It’s been more than a year since the new B20 mortgage regulations came into effect in Canada.
These rules are well known to mortgage lenders nationally as they changed the scope of stress testing, making it required for uninsured mortgages with a down payment of more than 20%.
The stress testing has reportedly kept Canadians out of the housing market, but it is also intended to ensure that Canadians can afford their mortgage among changing interest rates, shifting property values, and high household debt levels.
The B20 regulations are only mandatory for federally regulated lenders. However, certain lenders outside of this criteria, like some credit unions, decided to comply as well.
Some smaller lenders, who were not forced to comply, opted to forgo the stress testing, using that in their marketing. If a mortgage is denied by a big bank due to the stress test, a smaller, alternative lender might be able to help.
It seems to be working — the October 2018 Teranet Market Insights Report found that the number of Canadians are turning to private lenders is on the rise.
But with that in mind, is foregoing stress testing wise?
Beyond B20, there is value in stress testing — which is, at its core, evaluating what your portfolio would look like if your assets were valued less.
Even if you are outside the scope of new mortgage regulations, this is still important to consider. After all, changes in the housing market don’t just affect the A-lenders — they affect everyone.
How can you prepare for these changes if you have no understanding of what your portfolio is currently worth?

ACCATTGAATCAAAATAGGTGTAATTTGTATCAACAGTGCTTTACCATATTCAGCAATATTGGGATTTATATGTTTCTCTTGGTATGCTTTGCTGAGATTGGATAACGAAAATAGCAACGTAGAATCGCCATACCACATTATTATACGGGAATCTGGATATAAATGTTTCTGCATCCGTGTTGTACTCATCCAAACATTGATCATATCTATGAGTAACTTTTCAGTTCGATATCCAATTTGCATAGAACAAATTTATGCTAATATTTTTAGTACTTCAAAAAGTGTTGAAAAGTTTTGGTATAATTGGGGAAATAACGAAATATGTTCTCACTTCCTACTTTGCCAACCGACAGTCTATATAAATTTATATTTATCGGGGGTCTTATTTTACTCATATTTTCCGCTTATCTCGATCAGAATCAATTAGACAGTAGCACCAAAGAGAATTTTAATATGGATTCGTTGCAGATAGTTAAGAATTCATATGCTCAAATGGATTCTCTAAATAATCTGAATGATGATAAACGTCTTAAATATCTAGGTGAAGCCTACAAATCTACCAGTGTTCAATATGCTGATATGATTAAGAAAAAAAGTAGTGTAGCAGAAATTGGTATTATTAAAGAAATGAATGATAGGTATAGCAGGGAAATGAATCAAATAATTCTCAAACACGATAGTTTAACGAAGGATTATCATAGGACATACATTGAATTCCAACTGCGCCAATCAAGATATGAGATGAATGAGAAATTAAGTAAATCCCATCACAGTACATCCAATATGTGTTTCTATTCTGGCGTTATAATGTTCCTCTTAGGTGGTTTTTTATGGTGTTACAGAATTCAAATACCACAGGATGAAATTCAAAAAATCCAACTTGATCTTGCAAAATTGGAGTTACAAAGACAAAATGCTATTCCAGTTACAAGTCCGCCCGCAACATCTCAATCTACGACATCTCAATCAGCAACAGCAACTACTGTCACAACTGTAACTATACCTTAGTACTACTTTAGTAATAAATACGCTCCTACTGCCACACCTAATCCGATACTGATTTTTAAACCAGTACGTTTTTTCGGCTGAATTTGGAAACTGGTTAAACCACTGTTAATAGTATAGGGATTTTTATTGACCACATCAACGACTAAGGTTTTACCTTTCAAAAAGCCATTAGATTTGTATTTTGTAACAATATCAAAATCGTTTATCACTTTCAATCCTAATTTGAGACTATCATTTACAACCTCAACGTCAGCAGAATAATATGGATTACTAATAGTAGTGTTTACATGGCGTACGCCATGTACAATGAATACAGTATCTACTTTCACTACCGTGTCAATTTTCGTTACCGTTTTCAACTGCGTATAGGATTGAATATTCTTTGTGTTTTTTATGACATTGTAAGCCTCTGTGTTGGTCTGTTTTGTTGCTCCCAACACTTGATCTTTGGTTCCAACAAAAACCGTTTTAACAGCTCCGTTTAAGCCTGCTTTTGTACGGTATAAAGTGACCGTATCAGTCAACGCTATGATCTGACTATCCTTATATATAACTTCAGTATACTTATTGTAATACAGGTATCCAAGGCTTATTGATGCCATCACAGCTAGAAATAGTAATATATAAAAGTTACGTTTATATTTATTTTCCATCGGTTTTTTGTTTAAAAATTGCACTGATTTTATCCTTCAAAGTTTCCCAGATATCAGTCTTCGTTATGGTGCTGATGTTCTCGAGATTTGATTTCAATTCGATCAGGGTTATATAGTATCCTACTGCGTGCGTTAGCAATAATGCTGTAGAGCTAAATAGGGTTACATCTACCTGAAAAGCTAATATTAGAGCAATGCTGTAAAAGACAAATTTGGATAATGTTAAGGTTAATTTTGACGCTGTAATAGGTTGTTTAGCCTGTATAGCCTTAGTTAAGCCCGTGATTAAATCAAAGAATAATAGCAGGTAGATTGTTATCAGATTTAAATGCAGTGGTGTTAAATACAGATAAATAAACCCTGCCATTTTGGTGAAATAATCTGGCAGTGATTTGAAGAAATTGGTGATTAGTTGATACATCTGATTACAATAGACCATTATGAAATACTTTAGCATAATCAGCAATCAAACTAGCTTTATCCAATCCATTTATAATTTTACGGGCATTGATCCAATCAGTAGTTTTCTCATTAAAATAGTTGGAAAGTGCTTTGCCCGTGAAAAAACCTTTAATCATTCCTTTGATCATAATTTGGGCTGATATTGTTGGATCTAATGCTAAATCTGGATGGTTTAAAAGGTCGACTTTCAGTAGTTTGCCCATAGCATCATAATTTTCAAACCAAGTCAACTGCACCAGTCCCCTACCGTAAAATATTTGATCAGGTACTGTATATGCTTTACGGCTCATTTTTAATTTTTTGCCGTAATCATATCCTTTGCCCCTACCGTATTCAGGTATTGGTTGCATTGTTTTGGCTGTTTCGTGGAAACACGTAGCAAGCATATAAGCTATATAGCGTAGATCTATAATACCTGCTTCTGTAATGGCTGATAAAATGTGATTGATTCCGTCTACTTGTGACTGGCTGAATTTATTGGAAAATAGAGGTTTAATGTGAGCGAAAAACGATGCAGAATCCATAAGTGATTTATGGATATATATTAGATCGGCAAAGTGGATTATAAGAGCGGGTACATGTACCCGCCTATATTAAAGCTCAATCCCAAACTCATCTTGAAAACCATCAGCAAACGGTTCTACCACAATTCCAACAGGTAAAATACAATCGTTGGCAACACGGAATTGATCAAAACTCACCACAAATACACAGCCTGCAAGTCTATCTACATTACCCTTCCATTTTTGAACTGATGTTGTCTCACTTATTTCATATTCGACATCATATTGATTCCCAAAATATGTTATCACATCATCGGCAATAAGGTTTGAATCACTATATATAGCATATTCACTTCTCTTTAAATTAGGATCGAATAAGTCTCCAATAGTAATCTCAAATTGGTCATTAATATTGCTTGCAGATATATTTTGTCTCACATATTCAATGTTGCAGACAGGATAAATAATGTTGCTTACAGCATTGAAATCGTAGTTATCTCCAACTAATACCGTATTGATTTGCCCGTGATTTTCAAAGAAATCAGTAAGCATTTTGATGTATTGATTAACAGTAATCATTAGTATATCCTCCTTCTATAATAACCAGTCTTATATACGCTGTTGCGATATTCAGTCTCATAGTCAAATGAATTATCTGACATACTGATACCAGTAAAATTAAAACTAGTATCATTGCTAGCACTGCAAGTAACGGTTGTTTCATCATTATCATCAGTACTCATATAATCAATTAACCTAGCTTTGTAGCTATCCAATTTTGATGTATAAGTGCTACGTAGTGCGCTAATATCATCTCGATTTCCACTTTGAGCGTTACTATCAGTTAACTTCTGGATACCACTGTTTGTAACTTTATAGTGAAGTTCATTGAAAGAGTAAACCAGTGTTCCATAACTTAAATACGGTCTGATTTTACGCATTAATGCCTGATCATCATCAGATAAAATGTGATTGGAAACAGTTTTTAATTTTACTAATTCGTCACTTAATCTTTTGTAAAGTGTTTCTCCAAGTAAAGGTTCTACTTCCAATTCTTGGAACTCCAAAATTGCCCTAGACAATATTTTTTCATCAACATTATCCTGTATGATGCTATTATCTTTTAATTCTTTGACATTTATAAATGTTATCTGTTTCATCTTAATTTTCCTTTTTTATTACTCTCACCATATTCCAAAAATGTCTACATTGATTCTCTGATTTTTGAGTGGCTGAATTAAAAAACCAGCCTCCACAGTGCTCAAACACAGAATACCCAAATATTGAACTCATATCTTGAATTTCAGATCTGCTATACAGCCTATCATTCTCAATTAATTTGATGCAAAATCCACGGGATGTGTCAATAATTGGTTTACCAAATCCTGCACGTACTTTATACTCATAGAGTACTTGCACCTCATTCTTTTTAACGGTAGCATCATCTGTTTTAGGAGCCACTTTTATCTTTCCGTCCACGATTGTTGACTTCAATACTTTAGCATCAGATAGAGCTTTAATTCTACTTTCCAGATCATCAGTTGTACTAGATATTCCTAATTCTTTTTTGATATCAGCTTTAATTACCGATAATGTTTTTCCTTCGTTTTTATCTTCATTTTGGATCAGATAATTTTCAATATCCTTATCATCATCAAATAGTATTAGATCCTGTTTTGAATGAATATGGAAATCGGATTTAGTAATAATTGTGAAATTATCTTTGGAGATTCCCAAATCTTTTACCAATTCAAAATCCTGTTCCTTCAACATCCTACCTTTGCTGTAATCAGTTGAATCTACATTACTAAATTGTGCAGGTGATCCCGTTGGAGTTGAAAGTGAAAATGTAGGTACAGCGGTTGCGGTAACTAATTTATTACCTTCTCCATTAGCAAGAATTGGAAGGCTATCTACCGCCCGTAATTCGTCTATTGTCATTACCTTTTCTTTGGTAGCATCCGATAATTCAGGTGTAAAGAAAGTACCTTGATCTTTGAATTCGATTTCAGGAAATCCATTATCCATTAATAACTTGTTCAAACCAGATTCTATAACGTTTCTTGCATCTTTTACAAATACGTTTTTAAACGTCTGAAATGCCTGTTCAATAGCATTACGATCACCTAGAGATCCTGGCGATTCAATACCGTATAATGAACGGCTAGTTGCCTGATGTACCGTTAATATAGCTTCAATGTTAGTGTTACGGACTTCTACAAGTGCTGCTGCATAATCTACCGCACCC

A recent report from RBC Economic Research warned that housing affordability is continuing to worsen in Canada. The ownership costs for a home bought in the second quarter of 2018 now consume 53.9% of a typical household’s income. In larger areas like Toronto and Vancouver, housing carrying costs could claim upwards of 75% of a household’s income.
And the driver behind this issue isn’t necessarily only an increase in housing prices. It’s also due to an increase in mortgage rates that require a larger share of a typical household’s pre-tax income to cover the mortgage payments.
A downward turn could affect every part of a lending operation, including your future recovery measures. If your clients were not able to afford their mortgages and began defaulting, would you have enough resources to collect?
It could also impact how you approach mortgage renewals.
So, what is the solution — or the middle ground?
When you have a high volume of mortgages on the books, testing your whole portfolio can seem like a massive undertaking. But it doesn’t have to be.
Bulk property data enables you to buy the information all at once.
For instance, with Purview’s property tools, you evaluate your entire portfolio using our customized bulk data solutions. These solutions draw from the same property data that federally regulated lenders are using for stress tests — all from the Province of Ontario Land Registration Information System (POLARIS).
From there, you will need to decide how often to “stress test.” Quarterly, semi-annually, or annually, depending on market conditions.
While it may not be mandatory for smaller lenders to comply with B20 regulations, it is still well worth your time to perform due diligence and make sure you are prepared should change occur.
Purview makes that easy to do. Access our bulk data tools and more.
Call us today at 1-855-787-8439 or visit www.purview.ca.